A fascinating geographical feature may be visited in Iceland--the mid-Atlantic Ridge, which marks the boundary between the North American and Eurasian tectonic plates. Iceland is the only country in the world where such a phenomena may be viewed. 

The export of codfish heads to Africa, where they are used in making soups, is big business in Iceland. Racks of dried heads are visible on drives through the countryside. 

Shipwrecks line the rugged coast south of the capitol. 

Below is an old wooden corral used by farmers to separate grazing sheep into pens denoting each owner's herd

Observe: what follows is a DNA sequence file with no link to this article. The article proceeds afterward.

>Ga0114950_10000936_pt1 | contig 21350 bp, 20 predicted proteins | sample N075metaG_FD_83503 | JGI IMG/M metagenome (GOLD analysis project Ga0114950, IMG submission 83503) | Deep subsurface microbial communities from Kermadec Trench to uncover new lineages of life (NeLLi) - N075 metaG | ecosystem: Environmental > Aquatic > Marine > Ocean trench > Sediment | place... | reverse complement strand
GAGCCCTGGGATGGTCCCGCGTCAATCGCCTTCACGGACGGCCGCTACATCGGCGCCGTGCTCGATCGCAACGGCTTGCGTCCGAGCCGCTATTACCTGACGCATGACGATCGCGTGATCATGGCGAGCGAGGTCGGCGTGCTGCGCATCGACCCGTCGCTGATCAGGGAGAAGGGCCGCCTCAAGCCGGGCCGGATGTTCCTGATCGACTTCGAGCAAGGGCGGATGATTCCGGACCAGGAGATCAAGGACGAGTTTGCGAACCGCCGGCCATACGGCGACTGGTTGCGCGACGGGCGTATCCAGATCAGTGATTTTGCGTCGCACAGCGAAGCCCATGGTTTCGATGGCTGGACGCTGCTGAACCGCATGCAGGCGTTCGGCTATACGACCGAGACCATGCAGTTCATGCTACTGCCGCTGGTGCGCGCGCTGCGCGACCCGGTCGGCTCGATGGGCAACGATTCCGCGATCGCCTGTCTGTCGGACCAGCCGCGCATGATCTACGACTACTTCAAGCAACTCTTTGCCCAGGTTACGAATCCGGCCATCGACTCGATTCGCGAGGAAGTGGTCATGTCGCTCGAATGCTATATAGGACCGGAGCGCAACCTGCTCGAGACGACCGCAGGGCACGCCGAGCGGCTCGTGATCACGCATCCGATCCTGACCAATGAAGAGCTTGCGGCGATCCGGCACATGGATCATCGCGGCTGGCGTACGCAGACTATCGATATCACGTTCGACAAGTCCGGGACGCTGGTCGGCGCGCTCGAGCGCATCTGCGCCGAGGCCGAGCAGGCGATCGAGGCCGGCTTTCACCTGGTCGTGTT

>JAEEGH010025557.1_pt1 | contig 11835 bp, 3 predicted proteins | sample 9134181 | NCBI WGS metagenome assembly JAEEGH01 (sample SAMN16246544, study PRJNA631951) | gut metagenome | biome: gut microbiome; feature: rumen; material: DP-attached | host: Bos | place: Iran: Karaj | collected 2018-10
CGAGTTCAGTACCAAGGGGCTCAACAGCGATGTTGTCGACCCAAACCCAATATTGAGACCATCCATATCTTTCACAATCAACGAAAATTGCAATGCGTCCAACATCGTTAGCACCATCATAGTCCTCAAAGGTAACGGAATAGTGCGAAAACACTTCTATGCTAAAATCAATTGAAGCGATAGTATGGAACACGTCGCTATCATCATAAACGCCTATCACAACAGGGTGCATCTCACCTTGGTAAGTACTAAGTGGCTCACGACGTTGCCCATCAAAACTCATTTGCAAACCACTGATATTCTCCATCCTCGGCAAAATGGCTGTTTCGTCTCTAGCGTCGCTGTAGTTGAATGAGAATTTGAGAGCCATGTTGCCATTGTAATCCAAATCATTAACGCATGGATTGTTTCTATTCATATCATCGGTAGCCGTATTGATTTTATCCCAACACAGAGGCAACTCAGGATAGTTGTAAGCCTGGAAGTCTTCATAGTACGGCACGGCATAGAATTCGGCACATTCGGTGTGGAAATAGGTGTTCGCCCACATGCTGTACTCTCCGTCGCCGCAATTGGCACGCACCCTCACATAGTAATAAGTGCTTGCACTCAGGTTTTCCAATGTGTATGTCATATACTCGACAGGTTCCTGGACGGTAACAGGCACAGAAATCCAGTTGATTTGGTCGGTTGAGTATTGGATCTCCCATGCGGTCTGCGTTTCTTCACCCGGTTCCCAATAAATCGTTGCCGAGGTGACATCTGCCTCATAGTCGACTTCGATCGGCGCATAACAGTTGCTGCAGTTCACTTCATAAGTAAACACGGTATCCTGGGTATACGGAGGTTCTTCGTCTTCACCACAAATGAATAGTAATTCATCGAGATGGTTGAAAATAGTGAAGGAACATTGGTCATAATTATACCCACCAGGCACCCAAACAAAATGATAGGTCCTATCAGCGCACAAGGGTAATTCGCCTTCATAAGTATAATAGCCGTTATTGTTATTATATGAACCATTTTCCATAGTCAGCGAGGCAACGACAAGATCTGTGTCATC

Steam powers the country (see earlier post for details) and geysers are common

And....last but not least, our favorite hot dog stand in the world!!

                                                       Home of the tasty lamb hot dog!

A glimpse of the Northern Lights 

Iceland makes for a great visit on its own, or a convenient gateway to Europe. Friendly people, a unique landscape, and interesting food--always a fun combination! For a reliable taxi driver and a great guy, contact Ulfar Thor at 354-8973707.